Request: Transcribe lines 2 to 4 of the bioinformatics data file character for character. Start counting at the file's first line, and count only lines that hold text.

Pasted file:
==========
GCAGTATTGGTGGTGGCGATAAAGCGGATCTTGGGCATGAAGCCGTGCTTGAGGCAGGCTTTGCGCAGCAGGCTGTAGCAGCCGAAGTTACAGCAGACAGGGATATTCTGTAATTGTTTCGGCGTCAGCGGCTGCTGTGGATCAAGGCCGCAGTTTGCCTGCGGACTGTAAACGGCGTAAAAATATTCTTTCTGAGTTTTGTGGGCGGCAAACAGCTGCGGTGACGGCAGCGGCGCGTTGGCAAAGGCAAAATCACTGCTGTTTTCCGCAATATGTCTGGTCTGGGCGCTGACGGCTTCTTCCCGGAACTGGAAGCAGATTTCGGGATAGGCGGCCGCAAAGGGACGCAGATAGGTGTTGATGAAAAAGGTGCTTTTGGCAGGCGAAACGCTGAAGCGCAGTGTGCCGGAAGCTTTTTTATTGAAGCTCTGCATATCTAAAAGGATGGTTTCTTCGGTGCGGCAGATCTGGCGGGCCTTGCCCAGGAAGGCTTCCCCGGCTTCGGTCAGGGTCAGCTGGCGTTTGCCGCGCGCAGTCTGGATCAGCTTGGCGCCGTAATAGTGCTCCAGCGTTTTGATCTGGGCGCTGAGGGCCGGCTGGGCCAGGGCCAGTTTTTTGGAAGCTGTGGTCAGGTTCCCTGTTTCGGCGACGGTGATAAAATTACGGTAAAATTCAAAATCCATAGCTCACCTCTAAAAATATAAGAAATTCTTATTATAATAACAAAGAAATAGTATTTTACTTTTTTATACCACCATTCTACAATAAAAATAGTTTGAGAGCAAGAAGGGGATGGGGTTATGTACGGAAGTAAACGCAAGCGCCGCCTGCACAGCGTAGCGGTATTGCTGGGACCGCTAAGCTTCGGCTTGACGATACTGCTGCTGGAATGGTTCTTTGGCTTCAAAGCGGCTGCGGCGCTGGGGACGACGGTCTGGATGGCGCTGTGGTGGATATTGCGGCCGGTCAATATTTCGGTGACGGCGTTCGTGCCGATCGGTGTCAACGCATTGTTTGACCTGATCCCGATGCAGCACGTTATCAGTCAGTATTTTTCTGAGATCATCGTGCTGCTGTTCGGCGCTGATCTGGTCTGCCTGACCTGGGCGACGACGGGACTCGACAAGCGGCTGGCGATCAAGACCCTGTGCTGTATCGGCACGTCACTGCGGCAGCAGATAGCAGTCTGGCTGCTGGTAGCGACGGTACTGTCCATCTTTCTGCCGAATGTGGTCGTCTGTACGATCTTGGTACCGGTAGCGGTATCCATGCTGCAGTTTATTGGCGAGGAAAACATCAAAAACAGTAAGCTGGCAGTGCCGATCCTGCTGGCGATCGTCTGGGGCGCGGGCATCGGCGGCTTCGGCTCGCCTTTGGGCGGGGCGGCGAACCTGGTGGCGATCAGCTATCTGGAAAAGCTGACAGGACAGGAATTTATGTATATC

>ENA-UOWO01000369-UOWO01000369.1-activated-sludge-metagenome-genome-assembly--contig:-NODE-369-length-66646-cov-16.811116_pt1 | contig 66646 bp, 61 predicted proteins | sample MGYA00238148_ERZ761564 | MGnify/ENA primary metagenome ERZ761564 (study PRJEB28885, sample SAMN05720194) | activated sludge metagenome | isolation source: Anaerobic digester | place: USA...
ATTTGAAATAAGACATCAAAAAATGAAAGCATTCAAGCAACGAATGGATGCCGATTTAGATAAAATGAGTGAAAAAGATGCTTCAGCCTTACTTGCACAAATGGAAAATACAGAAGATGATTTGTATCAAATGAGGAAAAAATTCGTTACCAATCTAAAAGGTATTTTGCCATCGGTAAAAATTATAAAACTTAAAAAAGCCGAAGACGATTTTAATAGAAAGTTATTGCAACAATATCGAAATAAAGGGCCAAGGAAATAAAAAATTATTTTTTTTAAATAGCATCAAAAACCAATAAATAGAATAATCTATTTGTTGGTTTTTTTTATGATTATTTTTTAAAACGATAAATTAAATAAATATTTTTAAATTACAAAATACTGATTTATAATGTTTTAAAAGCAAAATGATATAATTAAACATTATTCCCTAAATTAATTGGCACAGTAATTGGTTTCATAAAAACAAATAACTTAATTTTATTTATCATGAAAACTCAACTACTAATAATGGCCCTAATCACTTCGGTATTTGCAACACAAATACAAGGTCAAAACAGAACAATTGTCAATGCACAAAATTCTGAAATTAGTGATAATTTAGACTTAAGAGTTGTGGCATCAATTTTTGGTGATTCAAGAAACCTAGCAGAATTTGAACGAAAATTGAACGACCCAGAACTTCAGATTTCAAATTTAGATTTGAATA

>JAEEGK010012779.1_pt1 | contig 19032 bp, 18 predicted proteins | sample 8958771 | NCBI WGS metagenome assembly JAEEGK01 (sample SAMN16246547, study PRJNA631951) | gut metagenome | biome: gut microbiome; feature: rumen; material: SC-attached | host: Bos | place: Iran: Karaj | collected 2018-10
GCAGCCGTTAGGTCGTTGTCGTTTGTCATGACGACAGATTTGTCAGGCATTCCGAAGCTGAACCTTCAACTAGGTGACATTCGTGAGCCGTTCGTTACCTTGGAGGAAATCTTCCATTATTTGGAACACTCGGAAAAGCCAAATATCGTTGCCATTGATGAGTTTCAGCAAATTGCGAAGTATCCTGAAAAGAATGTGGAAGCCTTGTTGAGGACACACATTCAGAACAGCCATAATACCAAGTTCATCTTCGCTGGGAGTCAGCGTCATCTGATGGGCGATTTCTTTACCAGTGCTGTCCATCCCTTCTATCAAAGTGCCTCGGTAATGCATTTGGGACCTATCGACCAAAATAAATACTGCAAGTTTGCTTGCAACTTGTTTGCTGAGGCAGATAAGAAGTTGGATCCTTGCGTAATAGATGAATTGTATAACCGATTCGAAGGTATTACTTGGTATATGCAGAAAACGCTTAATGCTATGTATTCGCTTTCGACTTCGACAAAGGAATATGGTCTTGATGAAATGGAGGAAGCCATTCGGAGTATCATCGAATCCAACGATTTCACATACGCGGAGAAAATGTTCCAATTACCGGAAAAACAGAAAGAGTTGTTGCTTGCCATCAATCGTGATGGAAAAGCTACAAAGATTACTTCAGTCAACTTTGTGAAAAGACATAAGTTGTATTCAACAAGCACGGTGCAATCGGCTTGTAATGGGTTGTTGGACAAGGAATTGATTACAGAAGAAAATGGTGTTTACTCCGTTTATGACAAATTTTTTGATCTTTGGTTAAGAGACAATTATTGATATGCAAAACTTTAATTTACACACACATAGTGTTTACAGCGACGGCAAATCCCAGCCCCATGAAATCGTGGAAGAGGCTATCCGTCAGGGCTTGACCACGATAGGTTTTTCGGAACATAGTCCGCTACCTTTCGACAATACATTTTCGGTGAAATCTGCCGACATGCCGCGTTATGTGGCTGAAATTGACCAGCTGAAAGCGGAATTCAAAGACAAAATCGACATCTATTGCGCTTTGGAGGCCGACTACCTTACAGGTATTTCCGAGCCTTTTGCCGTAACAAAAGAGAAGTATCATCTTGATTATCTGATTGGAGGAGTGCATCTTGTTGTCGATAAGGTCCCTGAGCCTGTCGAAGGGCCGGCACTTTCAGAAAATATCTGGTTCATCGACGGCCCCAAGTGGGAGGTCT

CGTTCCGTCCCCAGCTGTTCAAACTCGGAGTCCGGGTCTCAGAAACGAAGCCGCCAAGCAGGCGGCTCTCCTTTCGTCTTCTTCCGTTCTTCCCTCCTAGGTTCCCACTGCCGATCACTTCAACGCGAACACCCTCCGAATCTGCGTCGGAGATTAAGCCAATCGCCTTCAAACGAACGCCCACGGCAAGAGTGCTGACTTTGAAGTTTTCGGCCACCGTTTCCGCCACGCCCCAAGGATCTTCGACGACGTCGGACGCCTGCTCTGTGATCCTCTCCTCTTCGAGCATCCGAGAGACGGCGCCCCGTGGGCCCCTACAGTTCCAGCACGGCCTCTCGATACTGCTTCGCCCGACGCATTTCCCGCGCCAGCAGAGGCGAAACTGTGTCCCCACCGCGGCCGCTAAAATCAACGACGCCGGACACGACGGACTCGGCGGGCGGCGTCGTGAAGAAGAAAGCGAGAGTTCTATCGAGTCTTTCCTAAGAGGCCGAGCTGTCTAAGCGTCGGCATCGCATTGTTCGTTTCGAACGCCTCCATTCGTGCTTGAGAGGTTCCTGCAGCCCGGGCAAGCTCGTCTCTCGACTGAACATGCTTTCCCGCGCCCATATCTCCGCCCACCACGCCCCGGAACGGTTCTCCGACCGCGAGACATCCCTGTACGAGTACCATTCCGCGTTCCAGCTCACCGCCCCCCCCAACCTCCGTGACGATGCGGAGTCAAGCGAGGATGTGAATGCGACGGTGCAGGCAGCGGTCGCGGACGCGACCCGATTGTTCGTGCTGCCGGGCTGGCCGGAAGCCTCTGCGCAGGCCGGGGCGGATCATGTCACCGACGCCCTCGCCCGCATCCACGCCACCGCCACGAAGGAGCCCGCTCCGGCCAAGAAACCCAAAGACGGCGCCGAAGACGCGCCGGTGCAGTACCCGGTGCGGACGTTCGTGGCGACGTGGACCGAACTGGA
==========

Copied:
>ENA-UOWO01000369-UOWO01000369.1-activated-sludge-metagenome-genome-assembly--contig:-NODE-369-length-66646-cov-16.811116_pt1 | contig 66646 bp, 61 predicted proteins | sample MGYA00238148_ERZ761564 | MGnify/ENA primary metagenome ERZ761564 (study PRJEB28885, sample SAMN05720194) | activated sludge metagenome | isolation source: Anaerobic digester | place: USA...
ATTTGAAATAAGACATCAAAAAATGAAAGCATTCAAGCAACGAATGGATGCCGATTTAGATAAAATGAGTGAAAAAGATGCTTCAGCCTTACTTGCACAAATGGAAAATACAGAAGATGATTTGTATCAAATGAGGAAAAAATTCGTTACCAATCTAAAAGGTATTTTGCCATCGGTAAAAATTATAAAACTTAAAAAAGCCGAAGACGATTTTAATAGAAAGTTATTGCAACAATATCGAAATAAAGGGCCAAGGAAATAAAAAATTATTTTTTTTAAATAGCATCAAAAACCAATAAATAGAATAATCTATTTGTTGGTTTTTTTTATGATTATTTTTTAAAACGATAAATTAAATAAATATTTTTAAATTACAAAATACTGATTTATAATGTTTTAAAAGCAAAATGATATAATTAAACATTATTCCCTAAATTAATTGGCACAGTAATTGGTTTCATAAAAACAAATAACTTAATTTTATTTATCATGAAAACTCAACTACTAATAATGGCCCTAATCACTTCGGTATTTGCAACACAAATACAAGGTCAAAACAGAACAATTGTCAATGCACAAAATTCTGAAATTAGTGATAATTTAGACTTAAGAGTTGTGGCATCAATTTTTGGTGATTCAAGAAACCTAGCAGAATTTGAACGAAAATTGAACGACCCAGAACTTCAGATTTCAAATTTAGATTTGAATA

>JAEEGK010012779.1_pt1 | contig 19032 bp, 18 predicted proteins | sample 8958771 | NCBI WGS metagenome assembly JAEEGK01 (sample SAMN16246547, study PRJNA631951) | gut metagenome | biome: gut microbiome; feature: rumen; material: SC-attached | host: Bos | place: Iran: Karaj | collected 2018-10